If you’re in HR, marketing or any leadership role, you hear it all the time: Your company needs to articulate its purpose. Simon Sinek gave his popular TED talk on the subject in 2009. To date, the video has 33 million views.
LinkedIn and Imperative released a global study on the topic just last year. And a quick Google search will yield a ton of articles covering a different piece of the purpose pie every day. Yet there’s a sliver that deserves more attention.
How does your personal purpose align with the purpose of the organization where you work?
Working at an entrepreneurial agency, I have been able to explore many areas of business over the course of my career and became involved in different passion projects along the way. I have always gravitated towards internal operations and people work — even though I started out in client service and public relations — but I never had a guiding purpose or beacon that led me (at least not that I was aware).
It was working fine for me until five years ago, when very unexpectedly, I lost my younger brother to suicide. I can’t begin to express the tragic and gut-wrenching time this was, nor the difficult months and years that followed.
After this, I questioned everything: How did this happen? What if it happens again? How can we talk about these issues more openly as a society? In my family? At work? How can I better help the people in my life?
The seemingly endless barrage of questions follow me to this day, and probably will for eternity.
It’s that last one that really sticks though: “How can I better help the people in my life?” I ask it every morning, night and moment that my brain quiets.
I am driven to better serve the people around me so they can be more aware of the opportunities they have and can create for themselves, as well as to be a solid supporter for them when they’re troubled.
That’s my personal purpose.
My company strives to be a great place to work where we do great work. It’s a place where employees can be themselves, take on challenging assignments, and have fun while they succeed together.
Happily, there was alignment between my purpose and what the company needed. I was able to transition my career into human resources, where I am helping to shape the experience people have when they work here.
It took a tragic awakening for me to set my life on a more purposeful path, but it doesn’t need to be that way for everyone. What it does take are attention and intention.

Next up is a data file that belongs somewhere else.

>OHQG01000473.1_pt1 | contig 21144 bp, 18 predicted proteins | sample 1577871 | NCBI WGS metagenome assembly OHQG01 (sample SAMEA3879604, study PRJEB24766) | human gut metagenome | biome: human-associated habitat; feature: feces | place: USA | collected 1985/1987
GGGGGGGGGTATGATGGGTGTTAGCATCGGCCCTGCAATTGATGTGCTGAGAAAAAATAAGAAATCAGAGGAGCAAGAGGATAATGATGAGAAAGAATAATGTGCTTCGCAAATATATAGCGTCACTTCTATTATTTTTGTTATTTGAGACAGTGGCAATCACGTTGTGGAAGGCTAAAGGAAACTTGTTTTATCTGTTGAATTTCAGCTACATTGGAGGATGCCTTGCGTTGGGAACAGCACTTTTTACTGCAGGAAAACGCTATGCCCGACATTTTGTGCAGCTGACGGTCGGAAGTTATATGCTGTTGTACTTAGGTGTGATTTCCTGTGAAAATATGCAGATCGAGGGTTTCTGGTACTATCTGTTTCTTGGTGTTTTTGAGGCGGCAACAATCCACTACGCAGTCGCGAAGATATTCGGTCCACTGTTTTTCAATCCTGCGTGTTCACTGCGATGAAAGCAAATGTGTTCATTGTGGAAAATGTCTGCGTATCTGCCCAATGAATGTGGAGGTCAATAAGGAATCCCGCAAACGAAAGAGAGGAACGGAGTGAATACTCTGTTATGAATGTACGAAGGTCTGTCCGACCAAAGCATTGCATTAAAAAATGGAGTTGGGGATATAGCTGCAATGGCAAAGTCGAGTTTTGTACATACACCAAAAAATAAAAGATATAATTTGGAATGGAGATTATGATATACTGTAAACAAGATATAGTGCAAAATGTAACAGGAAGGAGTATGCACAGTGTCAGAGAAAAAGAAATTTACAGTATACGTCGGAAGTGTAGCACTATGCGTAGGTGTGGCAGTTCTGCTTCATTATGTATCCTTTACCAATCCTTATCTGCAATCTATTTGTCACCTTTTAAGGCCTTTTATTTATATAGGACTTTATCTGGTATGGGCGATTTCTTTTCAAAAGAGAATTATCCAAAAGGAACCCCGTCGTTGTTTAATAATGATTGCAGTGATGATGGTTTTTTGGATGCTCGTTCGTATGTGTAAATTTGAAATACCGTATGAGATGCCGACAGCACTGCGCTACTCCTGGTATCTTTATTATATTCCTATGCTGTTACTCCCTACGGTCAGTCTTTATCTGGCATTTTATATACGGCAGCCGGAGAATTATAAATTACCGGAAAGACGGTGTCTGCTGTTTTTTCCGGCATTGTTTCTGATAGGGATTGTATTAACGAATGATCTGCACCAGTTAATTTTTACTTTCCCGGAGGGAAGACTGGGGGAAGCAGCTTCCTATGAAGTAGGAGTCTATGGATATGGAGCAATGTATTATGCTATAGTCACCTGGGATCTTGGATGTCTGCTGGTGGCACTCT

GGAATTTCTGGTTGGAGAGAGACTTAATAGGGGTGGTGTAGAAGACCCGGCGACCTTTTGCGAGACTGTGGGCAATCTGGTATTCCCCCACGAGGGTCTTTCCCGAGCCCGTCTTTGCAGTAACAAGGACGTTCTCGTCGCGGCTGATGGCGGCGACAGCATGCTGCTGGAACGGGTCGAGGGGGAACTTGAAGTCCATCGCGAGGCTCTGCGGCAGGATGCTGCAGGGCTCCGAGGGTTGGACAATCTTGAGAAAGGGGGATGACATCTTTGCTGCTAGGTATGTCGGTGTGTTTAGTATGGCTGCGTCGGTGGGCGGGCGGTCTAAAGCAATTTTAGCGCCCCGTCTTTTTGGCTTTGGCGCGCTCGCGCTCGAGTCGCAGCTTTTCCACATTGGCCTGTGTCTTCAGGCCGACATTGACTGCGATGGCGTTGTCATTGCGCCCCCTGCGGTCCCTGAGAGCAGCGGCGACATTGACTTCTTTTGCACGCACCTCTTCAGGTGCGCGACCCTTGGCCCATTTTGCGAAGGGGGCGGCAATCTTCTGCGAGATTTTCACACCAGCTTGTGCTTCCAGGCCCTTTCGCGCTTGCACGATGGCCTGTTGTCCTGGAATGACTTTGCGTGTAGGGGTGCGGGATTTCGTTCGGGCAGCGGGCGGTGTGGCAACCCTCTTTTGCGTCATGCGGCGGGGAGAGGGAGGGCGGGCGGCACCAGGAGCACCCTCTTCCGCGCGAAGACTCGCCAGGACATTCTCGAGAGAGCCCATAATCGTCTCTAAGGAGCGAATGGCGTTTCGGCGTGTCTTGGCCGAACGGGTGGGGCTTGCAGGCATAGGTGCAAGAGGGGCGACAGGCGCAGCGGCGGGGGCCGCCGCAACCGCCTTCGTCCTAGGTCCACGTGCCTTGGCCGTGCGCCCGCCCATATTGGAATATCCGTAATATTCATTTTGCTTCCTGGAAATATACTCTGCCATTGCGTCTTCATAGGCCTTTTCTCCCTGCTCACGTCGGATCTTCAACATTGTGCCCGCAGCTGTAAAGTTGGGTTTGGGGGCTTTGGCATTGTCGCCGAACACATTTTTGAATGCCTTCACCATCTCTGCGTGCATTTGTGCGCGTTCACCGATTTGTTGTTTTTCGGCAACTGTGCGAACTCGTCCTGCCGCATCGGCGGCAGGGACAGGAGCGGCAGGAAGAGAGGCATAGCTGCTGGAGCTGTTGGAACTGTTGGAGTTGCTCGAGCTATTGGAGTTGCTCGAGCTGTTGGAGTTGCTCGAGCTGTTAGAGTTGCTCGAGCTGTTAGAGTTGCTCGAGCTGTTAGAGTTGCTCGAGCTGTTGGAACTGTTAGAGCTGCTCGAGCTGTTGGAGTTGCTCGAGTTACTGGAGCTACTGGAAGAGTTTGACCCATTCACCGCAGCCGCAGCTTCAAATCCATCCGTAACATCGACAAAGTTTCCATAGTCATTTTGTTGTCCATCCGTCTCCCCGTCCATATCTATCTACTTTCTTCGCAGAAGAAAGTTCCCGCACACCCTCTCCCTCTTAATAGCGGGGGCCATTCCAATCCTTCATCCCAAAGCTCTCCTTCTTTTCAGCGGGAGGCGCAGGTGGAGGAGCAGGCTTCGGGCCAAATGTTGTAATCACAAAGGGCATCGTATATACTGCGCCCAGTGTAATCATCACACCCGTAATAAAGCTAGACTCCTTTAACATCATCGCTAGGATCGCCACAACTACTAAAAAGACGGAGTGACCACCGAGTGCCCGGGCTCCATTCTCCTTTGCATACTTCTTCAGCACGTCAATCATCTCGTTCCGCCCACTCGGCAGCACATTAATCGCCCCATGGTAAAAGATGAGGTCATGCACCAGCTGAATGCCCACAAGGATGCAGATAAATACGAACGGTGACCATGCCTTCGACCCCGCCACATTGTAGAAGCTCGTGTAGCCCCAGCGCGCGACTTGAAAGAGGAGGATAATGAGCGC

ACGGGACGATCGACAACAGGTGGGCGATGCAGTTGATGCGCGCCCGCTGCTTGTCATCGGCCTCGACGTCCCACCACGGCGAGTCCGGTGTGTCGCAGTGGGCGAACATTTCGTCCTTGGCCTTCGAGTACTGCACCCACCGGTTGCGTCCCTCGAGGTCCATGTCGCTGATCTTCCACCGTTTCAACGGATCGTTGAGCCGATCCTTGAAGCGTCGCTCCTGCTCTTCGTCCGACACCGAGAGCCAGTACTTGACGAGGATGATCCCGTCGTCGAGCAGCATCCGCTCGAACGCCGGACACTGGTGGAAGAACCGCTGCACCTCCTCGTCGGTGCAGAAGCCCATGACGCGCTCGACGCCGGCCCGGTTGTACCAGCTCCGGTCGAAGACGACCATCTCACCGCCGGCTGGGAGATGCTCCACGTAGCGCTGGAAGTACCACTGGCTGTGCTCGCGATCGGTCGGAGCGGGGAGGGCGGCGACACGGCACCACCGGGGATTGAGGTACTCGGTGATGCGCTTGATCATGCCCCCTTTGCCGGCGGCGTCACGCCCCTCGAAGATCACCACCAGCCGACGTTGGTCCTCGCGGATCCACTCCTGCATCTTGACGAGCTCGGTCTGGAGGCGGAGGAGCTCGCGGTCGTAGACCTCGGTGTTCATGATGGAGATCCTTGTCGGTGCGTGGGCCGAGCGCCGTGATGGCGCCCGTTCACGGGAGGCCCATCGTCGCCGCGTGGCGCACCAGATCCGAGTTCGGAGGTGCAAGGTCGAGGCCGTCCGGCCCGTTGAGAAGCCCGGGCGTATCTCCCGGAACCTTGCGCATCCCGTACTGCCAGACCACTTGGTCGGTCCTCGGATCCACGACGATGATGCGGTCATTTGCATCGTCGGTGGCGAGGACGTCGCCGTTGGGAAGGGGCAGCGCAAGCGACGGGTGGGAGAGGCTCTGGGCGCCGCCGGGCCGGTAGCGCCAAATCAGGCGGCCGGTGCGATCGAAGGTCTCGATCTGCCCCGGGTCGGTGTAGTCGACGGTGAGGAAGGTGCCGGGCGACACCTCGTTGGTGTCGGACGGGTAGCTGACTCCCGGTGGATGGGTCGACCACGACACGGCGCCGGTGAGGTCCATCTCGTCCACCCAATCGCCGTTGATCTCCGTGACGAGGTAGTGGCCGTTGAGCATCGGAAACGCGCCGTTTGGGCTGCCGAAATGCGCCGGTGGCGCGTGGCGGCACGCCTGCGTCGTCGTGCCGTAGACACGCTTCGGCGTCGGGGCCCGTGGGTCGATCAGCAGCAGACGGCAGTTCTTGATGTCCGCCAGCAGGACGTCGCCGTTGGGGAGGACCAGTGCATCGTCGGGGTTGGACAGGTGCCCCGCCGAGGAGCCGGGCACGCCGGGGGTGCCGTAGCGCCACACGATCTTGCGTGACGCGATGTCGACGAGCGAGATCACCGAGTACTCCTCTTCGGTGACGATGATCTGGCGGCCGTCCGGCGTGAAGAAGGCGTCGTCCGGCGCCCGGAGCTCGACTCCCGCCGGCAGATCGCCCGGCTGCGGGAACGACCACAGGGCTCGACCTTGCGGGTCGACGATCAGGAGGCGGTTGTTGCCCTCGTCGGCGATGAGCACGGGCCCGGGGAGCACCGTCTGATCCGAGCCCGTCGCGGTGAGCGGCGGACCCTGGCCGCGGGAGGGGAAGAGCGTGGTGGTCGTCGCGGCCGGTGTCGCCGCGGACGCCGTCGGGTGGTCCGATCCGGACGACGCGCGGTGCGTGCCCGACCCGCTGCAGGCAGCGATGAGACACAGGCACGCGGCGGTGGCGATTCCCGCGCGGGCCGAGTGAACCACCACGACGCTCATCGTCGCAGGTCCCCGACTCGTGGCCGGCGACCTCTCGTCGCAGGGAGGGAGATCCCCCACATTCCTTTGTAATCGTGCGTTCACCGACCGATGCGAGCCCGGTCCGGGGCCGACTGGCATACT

If you don’t yet have a defined purpose, think about the following:
- What are the questions you ask yourself over and over?
- What are the best projects you’ve worked on? Why?
- Why were they important to you?
- What gets you excited to come to work?
- What brought you joy at – and outside of – work today? Why?
For two weeks, keep a journal to answer these questions. Review to see what resonates and what themes emerge. You can start to identify what you enjoy, want more of and desire to solve. With that in mind, you can look at your company’s purpose to determine if there is or could be alignment.
As you assess the connection between your personal purpose and the company purpose, consider the following:
- Look at shifts to your current role. Identify pain points in your company that are connected to your role and are aligned with organizational/personal purpose. Put your hand up and make your case to help or lead an initiative in that area.
- Explore new roles in your organization. Like me, you may have a calling that fits your personal purpose and helps the company, but you’re not in that role just yet. Speak with HR or a trusted manager to apply for another opening. If there are no relevant positions, get creative and see if there are steps you can take towards a new role. Maybe it’s shadowing someone in that role now, sitting on a new project committee or developing your own solution to an existing challenge. Sometimes expressing your interest is enough to open new doors.
- Acknowledge the round peg/square hole. If you’ve reflected, looked for alignment and sought connection, and it’s just not there, that’s OK. Be real with yourself, and if you can, with your company. At our firm, we have the utmost respect for people who say our company is not for them and are open to helping them find a better fit. If you’re not able to have this open conversation in your company, all the more reason to move on. This is the nature of business, and there is something better and more fulfilling for you out there.When you take a purposeful look at purpose – your own and your company’s – you may be surprised at the meaning you will add to your day, career and future. Worth a shot, no?